A Cage Went in Search of a Bird

Ten Kafkaesque Stories

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9781646222636 | Paperback 5-1/2 x 8-1/4 | 224 pages Buy it Now

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Book Description

What happens when Kafka’s idiosyncratic imagination meets some of the greatest literary minds writing in English across the globe today? Find out in this anthology of brand-new Kafka-inspired short stories by prizewinning, bestselling writers.

Franz Kafka is widely regarded as one of the greatest and most enigmatic geniuses of European literature. He’s been hailed a profit and a diagnostician, and a century after his death, his unique perspective on the anxieties, injustices, and rapidly shifting belief systems of the modern world continues to speak to our contemporary moment. 

From a future society who ask their AI servants to construct a giant tower to reach God; to an apartment search that descends into a comically absurd bureaucratic nightmare; to a population experiencing a wave of unbearable, contagious panic attacks, these ten specially commissioned stories are by turns mind-bending, funny, unsettling and haunting. Inspired by a twentieth-century visionary, they speak powerfully to the strangeness of being alive today.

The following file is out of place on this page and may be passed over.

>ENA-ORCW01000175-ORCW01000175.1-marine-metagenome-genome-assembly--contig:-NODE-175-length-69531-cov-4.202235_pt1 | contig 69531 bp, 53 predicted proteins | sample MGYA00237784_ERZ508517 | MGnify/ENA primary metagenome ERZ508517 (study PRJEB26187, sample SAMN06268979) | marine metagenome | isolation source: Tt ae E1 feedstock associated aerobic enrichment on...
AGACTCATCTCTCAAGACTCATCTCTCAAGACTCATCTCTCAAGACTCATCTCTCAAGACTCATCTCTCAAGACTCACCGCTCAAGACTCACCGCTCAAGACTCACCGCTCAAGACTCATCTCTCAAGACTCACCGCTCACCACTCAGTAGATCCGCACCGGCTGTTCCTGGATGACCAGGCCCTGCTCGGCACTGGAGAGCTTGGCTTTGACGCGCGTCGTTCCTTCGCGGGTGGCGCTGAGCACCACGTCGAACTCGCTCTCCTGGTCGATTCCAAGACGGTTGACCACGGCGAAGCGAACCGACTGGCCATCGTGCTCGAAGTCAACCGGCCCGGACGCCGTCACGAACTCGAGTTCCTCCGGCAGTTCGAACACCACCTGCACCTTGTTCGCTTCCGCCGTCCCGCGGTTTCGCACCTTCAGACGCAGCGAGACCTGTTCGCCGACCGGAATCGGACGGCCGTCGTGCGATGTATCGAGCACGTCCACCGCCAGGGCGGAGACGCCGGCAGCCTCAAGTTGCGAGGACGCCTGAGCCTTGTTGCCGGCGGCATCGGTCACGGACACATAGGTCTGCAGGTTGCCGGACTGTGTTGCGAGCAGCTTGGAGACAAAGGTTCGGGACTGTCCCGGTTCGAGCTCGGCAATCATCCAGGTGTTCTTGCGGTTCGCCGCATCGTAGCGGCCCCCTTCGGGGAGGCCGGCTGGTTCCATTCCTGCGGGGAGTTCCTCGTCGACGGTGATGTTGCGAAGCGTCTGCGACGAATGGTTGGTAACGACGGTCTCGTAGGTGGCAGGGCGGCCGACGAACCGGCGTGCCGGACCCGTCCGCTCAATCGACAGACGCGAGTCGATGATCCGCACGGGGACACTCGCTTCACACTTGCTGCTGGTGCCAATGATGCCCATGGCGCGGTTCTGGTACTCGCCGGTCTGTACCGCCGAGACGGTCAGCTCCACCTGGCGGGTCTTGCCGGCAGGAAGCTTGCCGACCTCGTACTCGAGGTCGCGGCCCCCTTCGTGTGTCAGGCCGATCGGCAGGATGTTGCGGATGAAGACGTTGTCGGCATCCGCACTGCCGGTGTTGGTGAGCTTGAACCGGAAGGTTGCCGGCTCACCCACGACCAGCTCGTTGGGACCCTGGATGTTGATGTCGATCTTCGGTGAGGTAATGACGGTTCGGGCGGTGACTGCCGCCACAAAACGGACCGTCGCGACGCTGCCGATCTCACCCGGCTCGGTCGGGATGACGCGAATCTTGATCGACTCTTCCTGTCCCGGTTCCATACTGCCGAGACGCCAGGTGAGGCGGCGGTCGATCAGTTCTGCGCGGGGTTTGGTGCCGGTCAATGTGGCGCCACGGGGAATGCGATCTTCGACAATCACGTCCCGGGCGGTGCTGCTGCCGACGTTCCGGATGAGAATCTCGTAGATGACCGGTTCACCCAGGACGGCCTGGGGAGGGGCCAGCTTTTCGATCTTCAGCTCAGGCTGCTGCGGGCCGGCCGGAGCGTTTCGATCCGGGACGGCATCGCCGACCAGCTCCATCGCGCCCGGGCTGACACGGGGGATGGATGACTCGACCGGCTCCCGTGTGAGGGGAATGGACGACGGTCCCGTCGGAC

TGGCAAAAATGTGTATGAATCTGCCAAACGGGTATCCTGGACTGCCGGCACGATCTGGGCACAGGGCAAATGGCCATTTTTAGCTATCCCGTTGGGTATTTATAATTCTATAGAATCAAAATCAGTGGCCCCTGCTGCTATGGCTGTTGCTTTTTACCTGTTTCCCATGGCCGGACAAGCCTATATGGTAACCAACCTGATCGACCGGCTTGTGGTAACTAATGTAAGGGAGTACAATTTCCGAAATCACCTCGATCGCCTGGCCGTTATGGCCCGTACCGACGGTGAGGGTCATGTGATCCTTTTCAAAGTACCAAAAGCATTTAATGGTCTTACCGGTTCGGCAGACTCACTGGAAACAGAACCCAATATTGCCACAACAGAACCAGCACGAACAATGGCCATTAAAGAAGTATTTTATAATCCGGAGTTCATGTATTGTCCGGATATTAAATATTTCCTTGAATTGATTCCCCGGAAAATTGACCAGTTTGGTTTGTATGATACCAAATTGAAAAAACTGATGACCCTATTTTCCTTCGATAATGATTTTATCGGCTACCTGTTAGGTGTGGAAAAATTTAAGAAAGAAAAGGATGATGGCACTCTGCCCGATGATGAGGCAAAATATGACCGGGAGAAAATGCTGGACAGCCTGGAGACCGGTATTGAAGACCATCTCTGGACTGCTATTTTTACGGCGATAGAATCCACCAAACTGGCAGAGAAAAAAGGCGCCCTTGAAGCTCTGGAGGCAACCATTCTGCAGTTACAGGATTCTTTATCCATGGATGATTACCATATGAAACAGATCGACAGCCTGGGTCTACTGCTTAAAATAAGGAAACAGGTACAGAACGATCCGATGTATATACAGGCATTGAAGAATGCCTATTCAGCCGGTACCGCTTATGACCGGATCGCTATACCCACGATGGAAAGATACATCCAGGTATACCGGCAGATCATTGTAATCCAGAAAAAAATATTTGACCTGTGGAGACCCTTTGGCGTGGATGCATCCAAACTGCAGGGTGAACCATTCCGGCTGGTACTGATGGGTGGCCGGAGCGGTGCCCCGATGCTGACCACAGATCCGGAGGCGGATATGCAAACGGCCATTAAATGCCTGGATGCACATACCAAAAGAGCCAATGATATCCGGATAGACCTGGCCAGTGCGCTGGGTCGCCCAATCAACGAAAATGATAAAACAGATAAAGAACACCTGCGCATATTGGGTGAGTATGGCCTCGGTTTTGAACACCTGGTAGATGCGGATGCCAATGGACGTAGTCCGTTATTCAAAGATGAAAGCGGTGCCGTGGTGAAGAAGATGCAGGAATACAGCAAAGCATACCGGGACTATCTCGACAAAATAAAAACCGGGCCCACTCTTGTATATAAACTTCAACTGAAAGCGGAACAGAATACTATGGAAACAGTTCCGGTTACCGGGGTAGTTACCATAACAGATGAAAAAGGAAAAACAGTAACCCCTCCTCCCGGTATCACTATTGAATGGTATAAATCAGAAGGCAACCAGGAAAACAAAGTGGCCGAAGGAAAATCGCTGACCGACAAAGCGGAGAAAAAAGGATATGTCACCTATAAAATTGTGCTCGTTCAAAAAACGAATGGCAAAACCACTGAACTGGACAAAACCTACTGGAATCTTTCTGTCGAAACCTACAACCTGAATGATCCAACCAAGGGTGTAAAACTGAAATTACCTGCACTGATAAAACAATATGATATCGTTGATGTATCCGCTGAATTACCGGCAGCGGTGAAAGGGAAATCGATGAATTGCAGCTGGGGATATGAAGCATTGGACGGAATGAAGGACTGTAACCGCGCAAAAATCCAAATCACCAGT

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Praise For This Book

The Millions, A Most Anticipated Book of Spring

"Mind-bending and consistently enjoyable . . . A Cage Went in Search of a Bird is a roller coaster ride that will delight the adventuresome reader . . . It’s easy to imagine Kafka paging through these varied and deeply imagined tales and nodding in admiration." —Harvey Freedenberg, BookPage

"Marking the hundredth anniversary of Franz Kafka's death, the 10 absurd tales in this multiauthored collection aspire to be Kafkaesque." —Booklist

"Inspired . . . These stories will do the trick for the Kafka curious and diehard fans alike.” —Publishers Weekly

"A boon for Kafkaheads everywhere." —John H. Maher, The Millions

“Franz Kafka died in June 1924, at the age of forty, but his fables of absurd transformation, macabre punishments, and human venality are alive and well . . . [The authors] offer narratives of baffling circumscriptions, illnesses, miscommunications, and technologies. But the stories also make space for potentiality, with characters witnessing change or glimpsing future possibilities—putting Kafka’s turn-of-the-century disillusionment into conversation with our own.” —Poets & Writers